On August 10, 1997, the Spanish Marathon made history in the cradle of the legendary distance, along the route that runs between Marathon and Athens and which Philippides ran so many years ago. In the best possible scenario, Abel Anton and Martin Fizz took the top two positions on the podium and Spain also won the World Team Cup at the sixth edition of the World Athletics Championships. A dreamy morning for Soriano, who was running the third marathon of his life and who two years later would repeat the gold in Seville in front of the enthusiastic stands of La Cartuja.
Chema Martinez: And it’s been 25 years.
Abel Anton: Very quickly. Atenas I prepared it at home in Soria. I knew it was very difficult, twenty or so kilometers up the pass, so I went over quite a few hills because I knew I had to train it. When you’re training for a marathon four months before, you’re already visualizing it and thinking about everything you’re going to do.
And how did you imagine it?
Winning. I had two marathons in Berlin and Korea and I won them and I told myself I have to win this one too. I knew I had an opponent who was at home [Martín Fiz había sido campeón mundial dos años antes en Gotemburgo] and I was favorite to win, so I said: “It’s very easy for me, I have to follow the best”. It was very clear to me.
But the heat, the humidity, other rivals… Didn’t you think about that?
The tactic was clear. The weather was unknown because we left at 29ºC and arrived at 35ºC and with considerable humidity [48% en la salida]but we have participated in thousands of races in thousands of places and it has to be practiced with the water, such…
How do you remember the first kilometers?
The pace was easy, 3:10-3:15 per kilometer, used to 3:00. And at 10 kilometers I remember that an African in front of me took the bottle from me, I took it from him and scolded him very carefully. They didn’t care then, they didn’t prepare so much for these competitions. I think we beat them because they didn’t really get into hydration, they didn’t really understand that in a race with these temperatures hydration is essential.
Around km 15, two Africans picked up the pace. How did you survive it?
Very calm because I knew my opponent was behind. You have to know the rhythms and if those who change go 3 min/km they won’t last long. You had to regulate a lot in this marathon. The first 10 kilometers are a straight line and then a hill with turns until kilometer 32. I had the opportunity to run the last kilometers in 2:40 or 2:45, and a marathon runner who gave it his all will not make it to that swing.
And before half-time, Fabian Roncero left, and then Fiz.
Fabian is very impulsive, he gets nervous. I knew we had to follow Martin and when he changed I was his shadow. He knew very well that uphill he could leave me because it was better, but that on flat or downhill I was better, coming from the track and having more pace. It was clear to me that we had to endure the climb, and in the last meters I was suffering. If it had gone on a bit longer I would have stayed, but once the descent started we both knew I was going to win. Martin was five kilometers away waiting for the change.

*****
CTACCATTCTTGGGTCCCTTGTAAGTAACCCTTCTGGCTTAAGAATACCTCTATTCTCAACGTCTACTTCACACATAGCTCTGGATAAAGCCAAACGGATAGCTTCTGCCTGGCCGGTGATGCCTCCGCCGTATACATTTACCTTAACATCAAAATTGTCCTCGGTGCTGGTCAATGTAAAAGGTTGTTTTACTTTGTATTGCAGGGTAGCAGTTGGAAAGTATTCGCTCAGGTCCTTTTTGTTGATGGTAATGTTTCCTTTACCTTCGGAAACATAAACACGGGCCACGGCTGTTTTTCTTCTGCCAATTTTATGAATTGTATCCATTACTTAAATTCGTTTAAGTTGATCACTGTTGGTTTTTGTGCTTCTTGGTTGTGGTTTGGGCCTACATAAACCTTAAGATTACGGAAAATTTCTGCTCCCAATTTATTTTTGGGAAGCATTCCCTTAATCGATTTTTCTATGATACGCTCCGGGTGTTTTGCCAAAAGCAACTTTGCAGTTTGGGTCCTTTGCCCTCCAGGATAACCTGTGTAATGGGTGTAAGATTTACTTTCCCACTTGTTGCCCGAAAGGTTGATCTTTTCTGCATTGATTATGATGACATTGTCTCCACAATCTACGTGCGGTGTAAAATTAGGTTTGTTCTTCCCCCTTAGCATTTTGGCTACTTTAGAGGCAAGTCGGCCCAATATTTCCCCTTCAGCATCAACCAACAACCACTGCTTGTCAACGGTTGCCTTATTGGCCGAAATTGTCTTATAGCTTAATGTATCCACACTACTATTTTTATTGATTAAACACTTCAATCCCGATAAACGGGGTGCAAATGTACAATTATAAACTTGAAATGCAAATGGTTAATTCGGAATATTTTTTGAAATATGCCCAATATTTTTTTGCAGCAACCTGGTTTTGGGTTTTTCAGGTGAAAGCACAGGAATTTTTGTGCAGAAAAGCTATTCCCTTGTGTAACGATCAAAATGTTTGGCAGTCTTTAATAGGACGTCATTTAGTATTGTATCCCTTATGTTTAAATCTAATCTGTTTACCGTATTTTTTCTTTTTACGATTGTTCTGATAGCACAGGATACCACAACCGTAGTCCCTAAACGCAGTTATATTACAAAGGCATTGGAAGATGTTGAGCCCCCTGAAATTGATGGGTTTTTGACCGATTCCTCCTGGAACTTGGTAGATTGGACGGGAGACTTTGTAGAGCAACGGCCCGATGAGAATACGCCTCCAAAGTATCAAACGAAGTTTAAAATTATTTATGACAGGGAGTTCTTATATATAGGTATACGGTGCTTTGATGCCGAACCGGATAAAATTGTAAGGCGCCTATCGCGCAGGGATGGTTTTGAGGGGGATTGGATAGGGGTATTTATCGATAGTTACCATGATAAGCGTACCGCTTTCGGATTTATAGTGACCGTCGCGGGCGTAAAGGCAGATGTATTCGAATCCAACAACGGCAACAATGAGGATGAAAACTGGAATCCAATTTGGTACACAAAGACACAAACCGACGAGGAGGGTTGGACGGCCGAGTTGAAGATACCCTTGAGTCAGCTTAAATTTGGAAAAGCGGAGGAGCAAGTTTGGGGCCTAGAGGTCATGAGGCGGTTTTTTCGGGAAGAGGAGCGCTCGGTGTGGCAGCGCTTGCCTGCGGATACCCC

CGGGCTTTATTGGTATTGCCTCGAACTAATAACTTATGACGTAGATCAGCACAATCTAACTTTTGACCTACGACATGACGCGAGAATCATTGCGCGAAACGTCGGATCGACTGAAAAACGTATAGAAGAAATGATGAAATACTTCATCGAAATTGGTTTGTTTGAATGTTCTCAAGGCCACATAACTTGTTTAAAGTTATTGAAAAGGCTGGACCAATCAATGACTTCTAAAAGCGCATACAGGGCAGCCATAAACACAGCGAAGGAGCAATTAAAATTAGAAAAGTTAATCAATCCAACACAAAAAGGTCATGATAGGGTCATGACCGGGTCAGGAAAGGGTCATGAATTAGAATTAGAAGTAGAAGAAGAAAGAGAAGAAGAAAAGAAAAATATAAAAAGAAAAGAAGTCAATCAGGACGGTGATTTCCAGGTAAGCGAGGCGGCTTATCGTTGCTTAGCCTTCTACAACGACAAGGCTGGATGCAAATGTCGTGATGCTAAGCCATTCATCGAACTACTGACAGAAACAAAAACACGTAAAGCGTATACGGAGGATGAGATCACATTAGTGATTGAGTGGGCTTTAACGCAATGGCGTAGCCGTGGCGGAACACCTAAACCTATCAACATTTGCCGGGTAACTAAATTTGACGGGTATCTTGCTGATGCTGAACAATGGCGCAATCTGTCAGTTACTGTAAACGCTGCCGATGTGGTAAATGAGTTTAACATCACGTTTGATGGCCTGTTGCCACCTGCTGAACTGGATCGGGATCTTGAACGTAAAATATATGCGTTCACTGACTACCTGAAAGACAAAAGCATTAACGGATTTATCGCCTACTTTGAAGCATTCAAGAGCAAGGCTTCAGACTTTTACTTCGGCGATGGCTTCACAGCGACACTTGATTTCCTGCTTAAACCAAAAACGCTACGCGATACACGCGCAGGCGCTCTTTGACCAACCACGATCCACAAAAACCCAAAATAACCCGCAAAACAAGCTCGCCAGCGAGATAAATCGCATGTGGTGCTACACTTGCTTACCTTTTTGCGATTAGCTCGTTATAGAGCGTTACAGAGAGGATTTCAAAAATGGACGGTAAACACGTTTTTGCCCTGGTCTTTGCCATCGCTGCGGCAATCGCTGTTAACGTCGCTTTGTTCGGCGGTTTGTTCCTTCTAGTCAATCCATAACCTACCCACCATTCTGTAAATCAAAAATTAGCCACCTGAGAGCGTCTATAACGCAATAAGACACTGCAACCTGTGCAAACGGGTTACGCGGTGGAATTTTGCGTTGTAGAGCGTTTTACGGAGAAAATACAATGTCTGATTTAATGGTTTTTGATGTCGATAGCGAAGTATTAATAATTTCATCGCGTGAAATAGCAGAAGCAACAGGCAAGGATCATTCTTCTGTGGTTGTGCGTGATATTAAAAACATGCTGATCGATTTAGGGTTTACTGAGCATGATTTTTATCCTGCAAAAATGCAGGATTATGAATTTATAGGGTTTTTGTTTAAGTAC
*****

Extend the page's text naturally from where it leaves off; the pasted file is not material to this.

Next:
And he didn’t ask you for relief?
He told me to shoot a little, that Moneghetti was coming from behind, and I said to him, “Oh, if he comes for more than a minute.” You have to use the best tactics to win and this was it.
And then the entrance to the Panathenaic Stadium.
You go to Athens and you know it’s the natural course of the marathon, it’s not the same as running in Japan. Leaving the marathon and arriving in Athens, where Pheidippides is running, is special. Just like the win at home in Sevilla.
And now, on the way to 60 years old, how are you?
At the best time. I continue to run, which I enjoy the most. I need it and I can do it because it doesn’t hurt at all.
It’s weird with all the miles you’ve been doing.
When I was elite I did 300,000 kilometers and after I retired I will have done 100,000. He did 4,000 a year. If he prepares a marathon, he will still pass 5000.
What was your best test?
Between 3000 and 5000, although he combined it with 1500m. At 5000m I had opportunities to improve that 13:15, but at 10000m I did little. I made my mark in the semi-final in Gothenburg.
It is true that you could have cost more because he was 2:20 in the 1000 meters.
I have always prepared championships, I have never looked for big brands. In the 2:07 marathon in London it is because I was going to win the race. In 1994, you already achieved an achievement at the European Championships in Helsinki with gold in the 10,000m and bronze in the 5,000m. It’s scandalous because you have to do three races in six days. At 10,000 the tactic was to run with minimal effort and start from the back.
You were very strategic. Who did you learn it from?
This is the intelligence of each one. I have trained athletes and there are those who know how to run tactically and others who, no matter how much you tell them, don’t know. If your coach tells you to run this way, but in the race the situation changes, you are there.
Which marathon are you staying at?
Berlin is the easiest marathon, although the one I’ve run the most times is London.
How everything changed in the marathon…
It’s another world. Before the record was 2:05h and we ran in 2:07h. Now we run the same or a minute less, and the Africans clocked 2:01 and it is impossible to beat them.
Abel Anton in figures
- Track: 8th 5,000m at Barcelona 92, European 10,000m champion and 5,000m bronze at Helsinki 1994.
- 2h13:16 – Mark with which he won the world gold in Athens 1997.
- 2h07:45 – Marathon personal best achieved in 1998 in London
- 5/11 – Anton won 5 of the 11 marathons he ran, including the two in Athens 97 and Seville 99, which earned him two world titles